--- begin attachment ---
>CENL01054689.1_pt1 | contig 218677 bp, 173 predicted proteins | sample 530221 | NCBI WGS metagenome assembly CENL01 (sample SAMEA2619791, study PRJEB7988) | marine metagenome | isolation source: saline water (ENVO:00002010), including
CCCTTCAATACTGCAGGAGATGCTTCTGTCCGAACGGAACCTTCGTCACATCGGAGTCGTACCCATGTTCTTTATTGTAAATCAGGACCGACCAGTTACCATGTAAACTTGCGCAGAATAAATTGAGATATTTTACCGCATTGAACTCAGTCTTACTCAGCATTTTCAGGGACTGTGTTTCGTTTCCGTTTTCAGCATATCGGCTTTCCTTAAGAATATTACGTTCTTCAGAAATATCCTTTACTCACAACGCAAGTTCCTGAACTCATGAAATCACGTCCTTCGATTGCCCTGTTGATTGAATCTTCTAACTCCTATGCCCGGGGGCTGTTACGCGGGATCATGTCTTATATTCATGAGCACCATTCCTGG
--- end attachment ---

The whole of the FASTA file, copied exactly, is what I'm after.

>CENL01054689.1_pt1 | contig 218677 bp, 173 predicted proteins | sample 530221 | NCBI WGS metagenome assembly CENL01 (sample SAMEA2619791, study PRJEB7988) | marine metagenome | isolation source: saline water (ENVO:00002010), including
CCCTTCAATACTGCAGGAGATGCTTCTGTCCGAACGGAACCTTCGTCACATCGGAGTCGTACCCATGTTCTTTATTGTAAATCAGGACCGACCAGTTACCATGTAAACTTGCGCAGAATAAATTGAGATATTTTACCGCATTGAACTCAGTCTTACTCAGCATTTTCAGGGACTGTGTTTCGTTTCCGTTTTCAGCATATCGGCTTTCCTTAAGAATATTACGTTCTTCAGAAATATCCTTTACTCACAACGCAAGTTCCTGAACTCATGAAATCACGTCCTTCGATTGCCCTGTTGATTGAATCTTCTAACTCCTATGCCCGGGGGCTGTTACGCGGGATCATGTCTTATATTCATGAGCACCATTCCTGG